Today’s story is a modern version of Grimm’s Fairytale “The White Snake.” You don’t have to be familiar with the original tale to appreciate this version. It was my first attempt at recreating a classic fairytale of sorts, and I’d love your feedback on the story. If you enjoy the storyline, please let me know, and I will share more episodes in the upcoming weeks.
The Sallow Serpent
The bloated Baron burped, expelling foul odors into the autumnal air. As the master of the house, his improprieties were instantly pardoned.
“Bring me my last course.” He raised his goblet, took a sip of mead, letting a bit dribble through his bronze beard before slamming the stem onto the table for added emphasis. The river drizzled forward in the background as a chill crept along the edges of the veranda. Nocturnal creatures the Baron had no desire to mingle with stirred around the edges of his garden.
The Baroness and their five children had already given him tepid kisses, excused themselves from the table and made their way back into the safety of the manor house. It was customary for the Baron to dine on his last course alone.
The same command each evening, and Mayra stepped out of the shadows to retrieve the gold-domed serving dish. Master would know if there was a delay. No knowledge was hidden as it seemed the wind whispered to him the secrets of all those around him.
Never had the faithful scullery maid peeked inside the partition, and never had she asked her master what was under the brassy dome that had to be his nightly feast’s finale, but she imagined it to be a delicacy so rare that the sight of it would make her instantly salivate.
This particular evening, as the maid lifted the dish from the kitchen countertop, she heard a rattling sound. Losing her balance, she almost dropped the dish on the dusty tiles. Could it be that the Baron’s supper was still alive?
Steadying herself and the precious dish, she pressed her ear to the brass drum and waited. The kitchen was a cave now that the cooks and fellow house servants were all dining next door on the leftovers of the feast. Below the murmur of staff gossip, she held her breath and waited, not wanting to miss it. Then, out from the dome came a long hiss like the sound of great steam releasing.
She placed the haunted dish down on the counter. In all honesty, she would be doing her master wrong if she didn’t check this dish herself for possible dangers. At least, this is what she told herself as she lifted the lid slightly to peek at what was inside. A fishy smell hit her square in the face causing her to shield her nose. Inside the dome, sat an ornate silver dish decorated with a crisp green garnish. Beside it, a coiled carcass of white, scaly skin.
While the youngster was tempted to close the lid and forget what she saw, forget the rattling that drove her to open the dome in the first place, she hesitated. When would she again have the opportunity to taste such a rare delicacy? Taking the coil in her hand she was amazed at the weight of the snake. Just a tiny bite, she told herself, tearing a bit of the flesh with her fingers. Surely there could be no harm in a nibble.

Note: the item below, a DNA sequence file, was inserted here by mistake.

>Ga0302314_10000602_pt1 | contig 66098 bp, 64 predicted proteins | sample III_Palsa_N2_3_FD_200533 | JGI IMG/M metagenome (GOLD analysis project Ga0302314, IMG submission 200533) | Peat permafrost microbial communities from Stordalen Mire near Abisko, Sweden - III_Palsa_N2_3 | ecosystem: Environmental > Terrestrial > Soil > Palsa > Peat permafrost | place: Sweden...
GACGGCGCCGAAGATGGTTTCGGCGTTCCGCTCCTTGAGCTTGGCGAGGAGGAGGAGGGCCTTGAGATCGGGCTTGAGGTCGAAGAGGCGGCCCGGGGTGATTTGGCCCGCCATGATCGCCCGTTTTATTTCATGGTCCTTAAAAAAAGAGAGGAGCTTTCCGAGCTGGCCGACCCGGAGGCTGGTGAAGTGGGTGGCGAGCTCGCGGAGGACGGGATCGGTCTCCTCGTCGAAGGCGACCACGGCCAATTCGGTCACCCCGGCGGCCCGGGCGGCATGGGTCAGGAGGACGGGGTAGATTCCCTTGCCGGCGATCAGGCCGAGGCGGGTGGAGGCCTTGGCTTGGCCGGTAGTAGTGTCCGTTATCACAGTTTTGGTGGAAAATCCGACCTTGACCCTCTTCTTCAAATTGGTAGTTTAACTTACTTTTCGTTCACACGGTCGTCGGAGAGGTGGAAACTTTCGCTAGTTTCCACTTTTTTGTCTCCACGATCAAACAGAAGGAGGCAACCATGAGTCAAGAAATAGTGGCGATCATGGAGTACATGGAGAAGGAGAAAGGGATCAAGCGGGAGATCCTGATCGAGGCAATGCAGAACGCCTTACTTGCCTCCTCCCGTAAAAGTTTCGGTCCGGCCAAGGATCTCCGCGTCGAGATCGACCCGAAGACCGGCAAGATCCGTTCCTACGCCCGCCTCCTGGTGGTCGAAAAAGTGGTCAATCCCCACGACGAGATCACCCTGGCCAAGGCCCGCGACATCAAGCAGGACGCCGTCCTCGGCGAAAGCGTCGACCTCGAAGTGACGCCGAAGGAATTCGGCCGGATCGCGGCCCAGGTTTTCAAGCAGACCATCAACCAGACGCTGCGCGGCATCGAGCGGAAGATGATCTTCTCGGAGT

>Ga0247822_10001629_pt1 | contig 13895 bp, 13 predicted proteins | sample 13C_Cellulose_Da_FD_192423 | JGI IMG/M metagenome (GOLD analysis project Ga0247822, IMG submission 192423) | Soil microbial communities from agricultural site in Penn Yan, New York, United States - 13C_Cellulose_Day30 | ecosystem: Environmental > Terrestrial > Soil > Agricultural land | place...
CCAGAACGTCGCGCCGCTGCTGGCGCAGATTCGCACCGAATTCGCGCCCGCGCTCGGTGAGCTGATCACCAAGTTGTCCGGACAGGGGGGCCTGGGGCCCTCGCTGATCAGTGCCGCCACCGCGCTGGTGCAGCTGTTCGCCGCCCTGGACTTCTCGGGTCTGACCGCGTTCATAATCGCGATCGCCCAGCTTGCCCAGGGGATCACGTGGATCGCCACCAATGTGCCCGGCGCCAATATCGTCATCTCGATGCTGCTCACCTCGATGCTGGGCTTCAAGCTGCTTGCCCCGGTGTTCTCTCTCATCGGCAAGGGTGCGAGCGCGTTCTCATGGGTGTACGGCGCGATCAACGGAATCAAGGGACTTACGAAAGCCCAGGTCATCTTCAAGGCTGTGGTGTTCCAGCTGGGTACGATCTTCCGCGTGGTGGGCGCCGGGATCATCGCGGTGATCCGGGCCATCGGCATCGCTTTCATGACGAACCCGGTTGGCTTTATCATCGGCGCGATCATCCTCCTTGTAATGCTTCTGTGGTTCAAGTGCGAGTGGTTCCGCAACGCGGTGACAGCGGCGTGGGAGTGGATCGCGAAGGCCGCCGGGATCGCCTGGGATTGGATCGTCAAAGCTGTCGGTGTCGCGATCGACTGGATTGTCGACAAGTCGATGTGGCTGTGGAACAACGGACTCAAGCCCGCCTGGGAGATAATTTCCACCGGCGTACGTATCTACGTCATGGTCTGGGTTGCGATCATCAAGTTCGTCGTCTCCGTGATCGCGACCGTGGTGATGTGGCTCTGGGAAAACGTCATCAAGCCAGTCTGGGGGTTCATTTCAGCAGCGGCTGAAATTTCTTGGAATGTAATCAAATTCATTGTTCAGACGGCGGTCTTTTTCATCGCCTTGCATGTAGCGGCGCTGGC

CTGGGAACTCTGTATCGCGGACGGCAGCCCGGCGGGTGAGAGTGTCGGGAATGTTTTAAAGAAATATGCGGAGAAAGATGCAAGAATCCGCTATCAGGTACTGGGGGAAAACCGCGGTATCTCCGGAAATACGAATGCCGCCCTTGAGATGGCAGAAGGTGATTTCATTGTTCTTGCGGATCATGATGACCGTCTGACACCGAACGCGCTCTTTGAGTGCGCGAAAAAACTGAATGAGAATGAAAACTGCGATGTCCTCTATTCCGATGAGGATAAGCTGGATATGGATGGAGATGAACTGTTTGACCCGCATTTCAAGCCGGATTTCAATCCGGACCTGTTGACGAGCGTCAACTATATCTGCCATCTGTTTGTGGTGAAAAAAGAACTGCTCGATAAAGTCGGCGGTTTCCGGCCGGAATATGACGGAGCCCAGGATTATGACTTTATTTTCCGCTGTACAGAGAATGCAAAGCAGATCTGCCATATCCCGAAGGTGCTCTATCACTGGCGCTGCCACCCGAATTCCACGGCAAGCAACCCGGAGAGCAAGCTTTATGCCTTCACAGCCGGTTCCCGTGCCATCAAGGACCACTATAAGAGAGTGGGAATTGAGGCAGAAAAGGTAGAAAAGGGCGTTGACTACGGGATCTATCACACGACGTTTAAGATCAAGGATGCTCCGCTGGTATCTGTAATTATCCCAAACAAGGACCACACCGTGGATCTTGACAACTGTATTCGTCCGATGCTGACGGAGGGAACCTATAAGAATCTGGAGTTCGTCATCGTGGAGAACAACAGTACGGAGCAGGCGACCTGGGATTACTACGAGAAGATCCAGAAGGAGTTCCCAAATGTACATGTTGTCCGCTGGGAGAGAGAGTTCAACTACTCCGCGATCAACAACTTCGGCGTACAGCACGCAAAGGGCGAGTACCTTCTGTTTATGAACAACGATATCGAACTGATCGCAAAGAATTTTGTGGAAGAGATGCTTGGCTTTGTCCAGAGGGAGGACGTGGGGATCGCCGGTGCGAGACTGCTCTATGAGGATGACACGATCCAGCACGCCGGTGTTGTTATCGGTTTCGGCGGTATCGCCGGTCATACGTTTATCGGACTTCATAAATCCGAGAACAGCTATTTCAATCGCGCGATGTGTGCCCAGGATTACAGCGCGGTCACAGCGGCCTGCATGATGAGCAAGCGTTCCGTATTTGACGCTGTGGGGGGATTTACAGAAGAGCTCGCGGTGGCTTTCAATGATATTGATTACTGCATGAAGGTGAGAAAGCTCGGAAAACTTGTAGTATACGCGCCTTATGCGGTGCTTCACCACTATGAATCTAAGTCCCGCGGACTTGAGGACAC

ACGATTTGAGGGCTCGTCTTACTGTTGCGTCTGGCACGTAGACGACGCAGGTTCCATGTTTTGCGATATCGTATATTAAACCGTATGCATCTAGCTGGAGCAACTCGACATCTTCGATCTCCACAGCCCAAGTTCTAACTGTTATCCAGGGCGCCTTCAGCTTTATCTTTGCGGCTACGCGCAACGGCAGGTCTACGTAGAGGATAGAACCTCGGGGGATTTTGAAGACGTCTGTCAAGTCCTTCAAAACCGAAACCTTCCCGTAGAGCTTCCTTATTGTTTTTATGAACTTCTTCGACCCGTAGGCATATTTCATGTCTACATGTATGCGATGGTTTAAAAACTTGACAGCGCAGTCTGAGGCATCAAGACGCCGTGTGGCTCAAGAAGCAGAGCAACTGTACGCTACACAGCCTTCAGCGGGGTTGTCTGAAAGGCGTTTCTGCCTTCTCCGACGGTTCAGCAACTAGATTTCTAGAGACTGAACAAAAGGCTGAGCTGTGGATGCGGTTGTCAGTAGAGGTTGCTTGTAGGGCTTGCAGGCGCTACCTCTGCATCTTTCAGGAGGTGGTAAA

“Don’t just stand there, stupid child. Bring me my final course.” Mayra was frozen in fear on the veranda steps. Around her, sparrows gossiped of unused grain and broken promises. She could hear further in the forest other creatures carrying on all manners of quiet conversation. Black birds twittered nearby whispering of crumbs in hushed tones. “Wait for it,” they murmured, reminding each other of the feast that would follow the Baron’s exit.
“Done in by a woman’s trinket?” one of the elder crows alighted on the railing just by the edge of the patio. “Surely, one of these useless servants can find the sapphire and set it right. They seem to be getting into all manner of things these days.”
The Baron’s face flushed, he seized the dish from Mayra, impatient to have his last course. “What’s this?” In all the excitement, Mayra hadn’t noticed the lid was slightly awry. “Who has disturbed my dish?
“Sir, I heard rattling.” The Baron threw open the lid, spotted the nibbled-on coil of white and narrowed his eyes.
“How dare you, you wretch.” He tossed the dome at Mayra barely missing her apron. “Do you even know what you’ve done? You’ve taken that which is not yours and now you are cursed.” The Baron seized his silverware ready to finish what the girl had started. “Find a way to earn my forgiveness,” he lifted his first piece into the air, “or I will finish you by morning.”
The old crow cawed from his post. “Finish her? Are you not the one who’s finished?” The crow flew up to the balcony to look down with derision on all that occurred below.
“Nonsense.” The Baron shooed with his hands. “Away, I say. Away with both of you. Enough incessant jabbering for one evening.” At this, the forest stood still. The river was the only thing that moved, as the creatures underfoot and in the trees paused, petrified of what would happen should they be overheard.
The Baron cut his serpentine delicacy into tiny pieces. He enjoyed the texture and chewed without pause. Sure, he’d removed Minnie’s stockings many times inside the manor house, but never when the Baroness was home. That would be most improper.
Now there was this missing sapphire earring. If the lady of the house were to find it, she would most assuredly assume the worst. There would be nothing but headaches and indigestion for weeks. At this, the Baron swallowed his last bite, wiping morsels of meat from his beard.
After sucking on the remaining scales of the white snake, the Baron spoke, “Now, who’s seen my whore’s trinket?” But there were only more caws as a murder of crows circled overhead.
Such a simple task, the Baron thought taking the last swigs of his mead. Such an easy thing. Why couldn’t any of these blathering idiots locate it?
To Be Continued?
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